"I'm gonna lay down my burden..." That spiritual should be talking about spiritual renewal in worship or else the day of death. Too often (and not just for pastors, but for all kinds of vocations) it seems like a song about retiring. Not a symptom of vocational health, but a reality nonetheless in a shrinking church becoming a moral anachronism in its surrounding culture and beset by all kinds of Covid difficulties.

Dave Benke

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Re: Nominees for Concordia Seminary President Announced
« Reply #820 on: February 10, 2021, 10:43:48 AM »
The Wyoming District consists almost exclusively of small congregations and a great percentage of them in rural towns or villages.  I wonder of the Atlantic District folks who dialogued with them several years ago learned anything about the health and survival of those congregations and pastors who live in a far more fragile circumstance than many?

I also wonder if anything can be learned from the history of Lutheranism in fraught places.  I read an excellent article by Dcs Betsy Karcan of Concordia-Chicago about Lutheranism in Lithuania (https://lutheranreformation.org/history/lutherans-in-lithuania/  )  Don't toss off the idea - the history of Lutheranism in Lithuania has some striking parallels to America - not in wars, genocides, and unfriendly governments (yet, and pray to God that those conditions never happen here).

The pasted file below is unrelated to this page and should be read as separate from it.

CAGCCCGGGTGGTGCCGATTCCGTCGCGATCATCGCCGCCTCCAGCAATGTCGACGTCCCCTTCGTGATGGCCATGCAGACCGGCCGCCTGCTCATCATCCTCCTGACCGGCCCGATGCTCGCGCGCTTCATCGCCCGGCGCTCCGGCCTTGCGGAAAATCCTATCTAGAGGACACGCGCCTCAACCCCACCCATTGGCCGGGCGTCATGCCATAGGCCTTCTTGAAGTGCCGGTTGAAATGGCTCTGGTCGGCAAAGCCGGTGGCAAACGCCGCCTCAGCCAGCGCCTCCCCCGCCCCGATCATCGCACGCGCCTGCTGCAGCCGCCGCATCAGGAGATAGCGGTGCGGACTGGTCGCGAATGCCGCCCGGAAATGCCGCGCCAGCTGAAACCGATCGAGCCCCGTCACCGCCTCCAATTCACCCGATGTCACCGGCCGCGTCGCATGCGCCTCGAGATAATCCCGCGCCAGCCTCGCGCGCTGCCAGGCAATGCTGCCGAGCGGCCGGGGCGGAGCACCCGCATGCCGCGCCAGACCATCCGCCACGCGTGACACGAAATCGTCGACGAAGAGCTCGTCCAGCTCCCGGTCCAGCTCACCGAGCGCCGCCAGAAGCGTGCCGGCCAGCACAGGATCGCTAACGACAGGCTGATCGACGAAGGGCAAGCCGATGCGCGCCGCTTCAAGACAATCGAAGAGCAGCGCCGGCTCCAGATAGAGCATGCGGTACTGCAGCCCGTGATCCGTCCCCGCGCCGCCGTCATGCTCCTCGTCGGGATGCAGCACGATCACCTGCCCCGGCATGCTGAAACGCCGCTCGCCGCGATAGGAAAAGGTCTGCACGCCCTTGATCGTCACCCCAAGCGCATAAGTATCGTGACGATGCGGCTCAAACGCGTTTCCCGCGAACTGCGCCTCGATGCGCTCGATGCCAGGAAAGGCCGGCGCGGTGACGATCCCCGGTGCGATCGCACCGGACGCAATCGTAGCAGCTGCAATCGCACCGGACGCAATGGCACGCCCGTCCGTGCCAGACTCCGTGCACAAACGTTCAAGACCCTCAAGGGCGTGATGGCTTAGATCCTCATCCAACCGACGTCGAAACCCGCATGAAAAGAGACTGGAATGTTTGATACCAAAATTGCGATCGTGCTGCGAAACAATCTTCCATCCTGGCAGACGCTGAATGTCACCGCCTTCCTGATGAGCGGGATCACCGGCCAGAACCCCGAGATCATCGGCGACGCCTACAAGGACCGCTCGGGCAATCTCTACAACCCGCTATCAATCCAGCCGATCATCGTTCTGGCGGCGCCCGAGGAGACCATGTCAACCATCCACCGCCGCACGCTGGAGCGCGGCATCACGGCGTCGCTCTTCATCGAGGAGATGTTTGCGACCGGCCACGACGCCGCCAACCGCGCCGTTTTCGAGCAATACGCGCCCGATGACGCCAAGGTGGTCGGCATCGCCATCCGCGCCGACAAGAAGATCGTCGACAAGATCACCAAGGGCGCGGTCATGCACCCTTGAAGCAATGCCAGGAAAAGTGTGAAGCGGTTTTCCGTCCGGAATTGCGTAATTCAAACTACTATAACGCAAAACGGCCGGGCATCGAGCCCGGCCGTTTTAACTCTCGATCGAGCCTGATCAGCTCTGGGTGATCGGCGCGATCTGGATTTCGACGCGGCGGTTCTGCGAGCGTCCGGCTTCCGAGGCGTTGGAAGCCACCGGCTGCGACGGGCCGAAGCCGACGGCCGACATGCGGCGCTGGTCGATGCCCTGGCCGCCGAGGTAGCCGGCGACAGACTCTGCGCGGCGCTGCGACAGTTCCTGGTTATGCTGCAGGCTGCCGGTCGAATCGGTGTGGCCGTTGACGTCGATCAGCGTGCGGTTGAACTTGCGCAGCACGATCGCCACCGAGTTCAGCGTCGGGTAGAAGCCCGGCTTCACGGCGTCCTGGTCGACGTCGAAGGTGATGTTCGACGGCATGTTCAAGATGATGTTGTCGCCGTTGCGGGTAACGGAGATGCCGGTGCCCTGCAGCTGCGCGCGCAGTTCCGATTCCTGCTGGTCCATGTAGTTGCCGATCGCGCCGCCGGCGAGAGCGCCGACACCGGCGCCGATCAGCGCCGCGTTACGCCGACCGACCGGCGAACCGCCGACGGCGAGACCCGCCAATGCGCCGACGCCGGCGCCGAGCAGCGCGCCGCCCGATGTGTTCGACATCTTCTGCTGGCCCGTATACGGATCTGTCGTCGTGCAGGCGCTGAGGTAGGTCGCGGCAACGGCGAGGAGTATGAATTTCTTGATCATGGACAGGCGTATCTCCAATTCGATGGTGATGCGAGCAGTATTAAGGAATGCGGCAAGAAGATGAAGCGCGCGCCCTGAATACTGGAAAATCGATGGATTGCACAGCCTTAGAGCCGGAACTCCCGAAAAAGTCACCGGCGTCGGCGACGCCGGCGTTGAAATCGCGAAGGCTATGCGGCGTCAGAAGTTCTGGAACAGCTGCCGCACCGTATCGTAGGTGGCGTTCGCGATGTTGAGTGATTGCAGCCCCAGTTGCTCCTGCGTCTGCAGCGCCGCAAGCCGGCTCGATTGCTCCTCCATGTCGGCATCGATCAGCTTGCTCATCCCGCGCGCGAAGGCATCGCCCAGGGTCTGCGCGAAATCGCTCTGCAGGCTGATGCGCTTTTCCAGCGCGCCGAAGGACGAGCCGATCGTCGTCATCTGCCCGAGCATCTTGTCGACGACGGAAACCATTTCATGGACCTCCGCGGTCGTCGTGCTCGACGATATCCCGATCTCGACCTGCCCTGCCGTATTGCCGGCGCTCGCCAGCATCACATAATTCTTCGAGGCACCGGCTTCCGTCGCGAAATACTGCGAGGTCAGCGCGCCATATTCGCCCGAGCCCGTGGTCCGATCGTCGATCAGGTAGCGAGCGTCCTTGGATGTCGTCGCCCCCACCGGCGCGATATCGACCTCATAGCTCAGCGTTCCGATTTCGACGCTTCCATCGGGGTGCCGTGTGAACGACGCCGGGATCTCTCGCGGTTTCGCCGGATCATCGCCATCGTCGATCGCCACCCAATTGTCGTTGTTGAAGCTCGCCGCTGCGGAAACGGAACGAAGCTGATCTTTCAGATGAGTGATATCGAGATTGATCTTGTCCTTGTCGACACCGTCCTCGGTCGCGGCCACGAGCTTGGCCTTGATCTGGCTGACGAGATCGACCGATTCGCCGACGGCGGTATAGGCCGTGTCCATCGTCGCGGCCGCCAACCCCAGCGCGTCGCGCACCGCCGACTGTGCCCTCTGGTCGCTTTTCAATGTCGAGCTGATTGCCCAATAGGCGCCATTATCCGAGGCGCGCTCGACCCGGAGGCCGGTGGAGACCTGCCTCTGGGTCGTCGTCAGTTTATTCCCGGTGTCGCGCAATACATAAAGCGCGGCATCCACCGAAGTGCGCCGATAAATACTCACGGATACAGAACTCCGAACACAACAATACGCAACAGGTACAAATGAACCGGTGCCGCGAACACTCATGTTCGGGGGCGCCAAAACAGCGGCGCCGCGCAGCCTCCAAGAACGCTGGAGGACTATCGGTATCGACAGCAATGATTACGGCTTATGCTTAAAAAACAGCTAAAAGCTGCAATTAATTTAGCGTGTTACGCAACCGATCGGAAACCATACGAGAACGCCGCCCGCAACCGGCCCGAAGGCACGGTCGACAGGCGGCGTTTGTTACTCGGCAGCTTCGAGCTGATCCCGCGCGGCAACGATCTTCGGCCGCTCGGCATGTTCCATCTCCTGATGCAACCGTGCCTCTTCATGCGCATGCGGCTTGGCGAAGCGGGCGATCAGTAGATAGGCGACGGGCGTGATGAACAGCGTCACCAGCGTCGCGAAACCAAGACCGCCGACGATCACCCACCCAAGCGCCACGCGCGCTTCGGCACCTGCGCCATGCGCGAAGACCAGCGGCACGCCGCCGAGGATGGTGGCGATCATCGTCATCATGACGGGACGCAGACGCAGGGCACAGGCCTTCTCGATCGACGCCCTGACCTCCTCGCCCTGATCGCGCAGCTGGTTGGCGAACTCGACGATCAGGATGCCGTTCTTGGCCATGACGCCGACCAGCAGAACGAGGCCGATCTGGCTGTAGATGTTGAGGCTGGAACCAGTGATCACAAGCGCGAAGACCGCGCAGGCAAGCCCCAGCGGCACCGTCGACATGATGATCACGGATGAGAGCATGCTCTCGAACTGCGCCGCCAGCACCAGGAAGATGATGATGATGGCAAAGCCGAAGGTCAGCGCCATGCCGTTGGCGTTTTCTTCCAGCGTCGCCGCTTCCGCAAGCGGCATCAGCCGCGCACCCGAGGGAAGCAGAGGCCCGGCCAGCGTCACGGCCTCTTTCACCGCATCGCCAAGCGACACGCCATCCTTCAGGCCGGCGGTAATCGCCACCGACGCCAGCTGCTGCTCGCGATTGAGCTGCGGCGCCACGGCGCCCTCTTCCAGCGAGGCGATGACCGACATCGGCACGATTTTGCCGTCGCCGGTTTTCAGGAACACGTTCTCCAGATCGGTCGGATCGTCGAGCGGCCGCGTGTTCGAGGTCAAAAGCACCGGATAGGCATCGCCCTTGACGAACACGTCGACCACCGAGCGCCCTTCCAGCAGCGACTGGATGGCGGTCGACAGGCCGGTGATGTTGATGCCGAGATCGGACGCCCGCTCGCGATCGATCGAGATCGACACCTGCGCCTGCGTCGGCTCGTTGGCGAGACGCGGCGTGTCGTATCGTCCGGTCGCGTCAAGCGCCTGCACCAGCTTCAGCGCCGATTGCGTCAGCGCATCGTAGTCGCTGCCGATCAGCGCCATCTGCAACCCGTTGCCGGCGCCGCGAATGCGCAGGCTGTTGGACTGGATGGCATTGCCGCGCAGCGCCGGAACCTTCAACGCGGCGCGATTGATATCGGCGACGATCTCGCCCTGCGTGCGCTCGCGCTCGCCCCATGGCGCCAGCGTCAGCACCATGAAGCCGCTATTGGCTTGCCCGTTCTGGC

What can the church in America learn from its most isolated and fragile non-urban cohorts, and from the isolated and fragile cohorts from abroad, that focus on their "how and why" that might be worthwhile church-wide?

Good interaction on this theme, thanks Randy, for being crabby.

And of course there is a difference between "small" and "insular," as Peter points out.  The Wyoming model is almost exclusively multi-point parish.  The description we often heard was that the pastor of two/three congregations
a) spends a lot of time driving
b) is called to the membership, not the community
c) is surrounded by Mormons
d) spends a lot of time studying

It was really something in the interaction in NYC to see the interactions with our urban pastors who were out and about in their neighborhoods, teeming with people and trying to reach out to those in all circumstances.